At first look, Oklahoma State appeared to roll through the competition at the 2017 Southern Scuffle in Chattanooga, Tenn., last Sunday and Monday. The Cowboys had seven in the finals, crowned four champions, set a scoring record with 198 points and had the largest margin of victory (72 points) since the event began in 2003. But a closer look shows junior 141-pounder Dean Heil and his grinding, razor-thin victories, as more indicative of how tough the tournament was.
Heil, a national champion in 2016, is no stranger to close matches, but over two days in Chattanooga the Ohio native took it to a new level. Against North Carolina redshirt A.J. Headlee, Heil showed off his defensive skills in a 3-2 victory. A round later, Minnesota’s Tommy Thorn could not find a late takedown, and Heil prevailed, 2-1, on a riding time point. In the semifinals, Virginia’s George DiCamillo lost a video review and the match as the OSU 141-pounder made like Harry Houdini in a 3-1 victory. The championship bout saw another down-to-the-wire affair as Heil beat North Carolina’s Joey Ward.
In the end, OSU won a lot of close matches, the type of thing that needs to happen in March.
“I had a lot of close matches this tournament, closer than I would have liked,” Heil said. “But it comes with me not wrestling to my full potential and not being myself after that second match. But I still found a way to finish on top and win tough matches. I had to battle against top kids all week, guys who are gunning for me and going to give me everything they have and more. I had to really gut things out this week, whatever it takes to win matches. People will look at this week and say that Dean Heil is just surviving. But it’s the middle of the season and finding ways to win against good competition helps you down the road.”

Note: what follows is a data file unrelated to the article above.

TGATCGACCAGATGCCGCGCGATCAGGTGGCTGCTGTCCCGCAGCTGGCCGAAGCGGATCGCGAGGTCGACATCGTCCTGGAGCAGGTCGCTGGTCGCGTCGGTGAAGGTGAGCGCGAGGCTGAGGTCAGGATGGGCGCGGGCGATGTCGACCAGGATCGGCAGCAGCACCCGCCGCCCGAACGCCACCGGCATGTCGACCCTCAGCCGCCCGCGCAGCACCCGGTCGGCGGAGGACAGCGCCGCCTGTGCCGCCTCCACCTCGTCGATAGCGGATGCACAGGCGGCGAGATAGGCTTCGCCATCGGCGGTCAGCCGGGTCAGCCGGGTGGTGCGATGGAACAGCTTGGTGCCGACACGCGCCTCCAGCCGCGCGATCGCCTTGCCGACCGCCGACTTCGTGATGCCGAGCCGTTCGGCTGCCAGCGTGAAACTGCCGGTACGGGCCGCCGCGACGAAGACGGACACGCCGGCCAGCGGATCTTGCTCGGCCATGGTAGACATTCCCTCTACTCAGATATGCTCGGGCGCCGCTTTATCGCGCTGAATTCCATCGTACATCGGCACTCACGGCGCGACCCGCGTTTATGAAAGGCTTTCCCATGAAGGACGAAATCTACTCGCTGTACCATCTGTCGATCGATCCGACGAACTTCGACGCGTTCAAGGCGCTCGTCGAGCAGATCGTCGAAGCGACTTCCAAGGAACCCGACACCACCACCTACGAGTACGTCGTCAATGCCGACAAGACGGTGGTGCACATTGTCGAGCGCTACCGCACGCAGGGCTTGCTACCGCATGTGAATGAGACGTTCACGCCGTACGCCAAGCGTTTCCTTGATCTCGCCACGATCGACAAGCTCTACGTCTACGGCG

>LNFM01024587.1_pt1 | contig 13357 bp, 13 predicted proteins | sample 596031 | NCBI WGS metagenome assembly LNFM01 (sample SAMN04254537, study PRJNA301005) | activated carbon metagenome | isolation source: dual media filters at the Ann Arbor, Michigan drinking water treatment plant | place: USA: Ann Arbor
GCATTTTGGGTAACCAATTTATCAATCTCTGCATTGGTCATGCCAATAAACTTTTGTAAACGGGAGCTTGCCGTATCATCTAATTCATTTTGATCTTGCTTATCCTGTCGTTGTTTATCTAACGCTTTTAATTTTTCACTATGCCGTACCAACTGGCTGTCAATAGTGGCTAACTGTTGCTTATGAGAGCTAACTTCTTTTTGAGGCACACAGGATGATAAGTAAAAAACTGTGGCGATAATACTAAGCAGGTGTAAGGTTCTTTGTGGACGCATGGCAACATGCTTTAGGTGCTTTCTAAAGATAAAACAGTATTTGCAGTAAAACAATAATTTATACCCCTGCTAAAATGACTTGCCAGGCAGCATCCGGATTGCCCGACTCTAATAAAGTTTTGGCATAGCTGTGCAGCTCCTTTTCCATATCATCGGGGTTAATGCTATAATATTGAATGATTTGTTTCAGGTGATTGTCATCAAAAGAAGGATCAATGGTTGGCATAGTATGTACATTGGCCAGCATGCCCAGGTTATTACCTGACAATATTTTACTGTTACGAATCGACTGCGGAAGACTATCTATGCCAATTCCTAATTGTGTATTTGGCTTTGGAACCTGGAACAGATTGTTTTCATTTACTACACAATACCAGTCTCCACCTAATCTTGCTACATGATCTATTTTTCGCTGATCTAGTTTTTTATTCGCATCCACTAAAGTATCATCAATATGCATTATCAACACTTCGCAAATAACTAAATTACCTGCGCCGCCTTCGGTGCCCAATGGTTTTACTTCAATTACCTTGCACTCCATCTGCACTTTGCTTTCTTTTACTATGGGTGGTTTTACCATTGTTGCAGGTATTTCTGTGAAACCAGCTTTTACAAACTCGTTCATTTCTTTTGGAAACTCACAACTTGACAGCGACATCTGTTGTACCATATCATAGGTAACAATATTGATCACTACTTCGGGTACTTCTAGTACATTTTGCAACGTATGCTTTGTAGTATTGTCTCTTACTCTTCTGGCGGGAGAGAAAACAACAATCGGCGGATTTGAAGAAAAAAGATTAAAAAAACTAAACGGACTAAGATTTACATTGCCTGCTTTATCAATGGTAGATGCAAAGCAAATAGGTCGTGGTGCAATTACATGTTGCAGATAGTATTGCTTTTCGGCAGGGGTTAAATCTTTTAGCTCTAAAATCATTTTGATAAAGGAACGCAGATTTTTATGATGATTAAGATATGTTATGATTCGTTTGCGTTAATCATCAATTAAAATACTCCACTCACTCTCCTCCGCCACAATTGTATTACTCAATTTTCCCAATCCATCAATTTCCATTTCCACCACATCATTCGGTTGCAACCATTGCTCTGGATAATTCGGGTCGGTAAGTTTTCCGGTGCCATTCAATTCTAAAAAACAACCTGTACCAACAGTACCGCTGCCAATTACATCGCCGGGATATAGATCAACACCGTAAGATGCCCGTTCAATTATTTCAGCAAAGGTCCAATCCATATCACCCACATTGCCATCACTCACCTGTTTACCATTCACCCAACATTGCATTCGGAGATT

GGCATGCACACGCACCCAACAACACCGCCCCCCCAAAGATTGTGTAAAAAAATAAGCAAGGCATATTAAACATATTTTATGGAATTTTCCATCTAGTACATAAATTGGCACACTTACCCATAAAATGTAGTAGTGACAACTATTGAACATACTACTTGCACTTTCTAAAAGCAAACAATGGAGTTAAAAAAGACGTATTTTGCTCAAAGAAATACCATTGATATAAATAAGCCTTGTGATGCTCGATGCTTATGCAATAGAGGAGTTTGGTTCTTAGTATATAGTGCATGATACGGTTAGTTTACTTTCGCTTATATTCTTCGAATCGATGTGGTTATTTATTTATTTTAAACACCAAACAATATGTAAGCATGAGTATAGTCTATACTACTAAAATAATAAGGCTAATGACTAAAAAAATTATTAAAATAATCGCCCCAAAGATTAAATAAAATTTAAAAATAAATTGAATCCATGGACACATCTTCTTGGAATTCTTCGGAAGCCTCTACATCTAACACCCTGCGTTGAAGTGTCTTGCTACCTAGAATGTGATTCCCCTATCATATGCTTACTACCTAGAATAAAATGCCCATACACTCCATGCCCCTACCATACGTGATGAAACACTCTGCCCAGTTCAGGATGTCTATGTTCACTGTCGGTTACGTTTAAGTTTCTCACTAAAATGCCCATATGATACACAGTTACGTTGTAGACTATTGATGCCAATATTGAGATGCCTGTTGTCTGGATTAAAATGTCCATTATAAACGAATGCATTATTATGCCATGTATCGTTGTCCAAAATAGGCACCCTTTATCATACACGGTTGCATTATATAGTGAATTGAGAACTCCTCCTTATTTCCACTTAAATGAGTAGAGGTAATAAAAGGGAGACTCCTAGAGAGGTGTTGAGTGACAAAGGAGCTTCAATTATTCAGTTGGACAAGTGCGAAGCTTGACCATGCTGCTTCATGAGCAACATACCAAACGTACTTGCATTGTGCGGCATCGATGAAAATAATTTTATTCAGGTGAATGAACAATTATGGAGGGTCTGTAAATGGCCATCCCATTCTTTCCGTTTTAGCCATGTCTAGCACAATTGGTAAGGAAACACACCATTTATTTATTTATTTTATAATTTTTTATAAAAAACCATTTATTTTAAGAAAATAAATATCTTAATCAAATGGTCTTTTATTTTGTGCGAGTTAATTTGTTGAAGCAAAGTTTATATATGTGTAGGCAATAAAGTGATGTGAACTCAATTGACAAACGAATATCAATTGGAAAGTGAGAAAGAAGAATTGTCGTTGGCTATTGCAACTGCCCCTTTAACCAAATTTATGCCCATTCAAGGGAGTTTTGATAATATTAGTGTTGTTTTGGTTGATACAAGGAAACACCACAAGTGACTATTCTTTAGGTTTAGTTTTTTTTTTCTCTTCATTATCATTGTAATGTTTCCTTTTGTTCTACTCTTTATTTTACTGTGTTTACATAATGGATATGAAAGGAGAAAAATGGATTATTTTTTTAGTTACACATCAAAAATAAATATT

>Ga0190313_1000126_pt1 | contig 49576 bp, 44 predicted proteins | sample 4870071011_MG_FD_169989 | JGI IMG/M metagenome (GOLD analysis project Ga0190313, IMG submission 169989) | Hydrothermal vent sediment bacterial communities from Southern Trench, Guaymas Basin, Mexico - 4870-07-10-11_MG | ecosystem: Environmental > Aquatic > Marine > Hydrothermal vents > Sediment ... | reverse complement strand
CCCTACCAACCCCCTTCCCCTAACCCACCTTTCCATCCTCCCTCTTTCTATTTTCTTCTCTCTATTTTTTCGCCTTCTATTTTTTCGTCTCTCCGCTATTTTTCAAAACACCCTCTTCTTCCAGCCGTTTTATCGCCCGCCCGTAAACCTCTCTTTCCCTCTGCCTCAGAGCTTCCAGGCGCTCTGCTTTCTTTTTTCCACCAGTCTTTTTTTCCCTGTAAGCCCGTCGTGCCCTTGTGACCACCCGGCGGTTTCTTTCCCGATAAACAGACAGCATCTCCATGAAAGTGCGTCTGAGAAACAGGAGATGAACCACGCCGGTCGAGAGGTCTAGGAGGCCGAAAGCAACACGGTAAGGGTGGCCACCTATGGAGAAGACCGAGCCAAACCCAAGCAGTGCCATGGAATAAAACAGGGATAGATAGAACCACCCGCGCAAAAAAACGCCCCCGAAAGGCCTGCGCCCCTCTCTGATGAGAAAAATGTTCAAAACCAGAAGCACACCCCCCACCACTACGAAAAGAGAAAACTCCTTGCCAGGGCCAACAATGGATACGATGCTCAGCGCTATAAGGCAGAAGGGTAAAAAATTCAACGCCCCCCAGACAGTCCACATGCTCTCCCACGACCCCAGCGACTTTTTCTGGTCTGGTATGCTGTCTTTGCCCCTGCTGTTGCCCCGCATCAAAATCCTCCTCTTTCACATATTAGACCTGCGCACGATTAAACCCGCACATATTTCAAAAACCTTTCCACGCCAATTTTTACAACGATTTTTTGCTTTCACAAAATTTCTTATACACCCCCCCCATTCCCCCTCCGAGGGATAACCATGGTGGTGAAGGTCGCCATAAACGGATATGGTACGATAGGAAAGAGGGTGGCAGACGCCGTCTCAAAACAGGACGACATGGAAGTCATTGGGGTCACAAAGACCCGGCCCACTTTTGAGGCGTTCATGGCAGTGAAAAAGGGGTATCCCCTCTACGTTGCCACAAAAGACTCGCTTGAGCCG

“I think (our performance) was good,” said OSU head coach John Smith, whose squad returns to the mat Jan. 15 at home against Iowa. “I’m obviously pleased with the effort. I think it definitely showed us some areas where we are struggling a little bit. Of course, that big deficit you like to see. You did that in the quarterfinals and the semifinals. I think the one thing that we’ve got to take from here is that the couple of teams that we need to challenge for national championships may not have been here. Those are the things you keep an eye on. You don’t want to pat yourself on the back too much but be motivated by a good performance and a good team effort.”
Reigning NCAA champion Penn State, winners of the last six Southern Scuffle titles, did not attend this season. Missouri rallied by Lehigh for second place with Minnesota and Northern Iowa rounding out the top five.
The legend of Gabe Dean began at the Southern Scuffle in January of 2014. After getting pinned by Penn State’s Ed Ruth earlier in the season, Dean, then a freshman, advanced to the 184-pound finals at the Southern Scuffle. Considered one of the bigger upsets in collegiate wrestling history, Dean ended Ruth’s mammoth 84-match winning streak.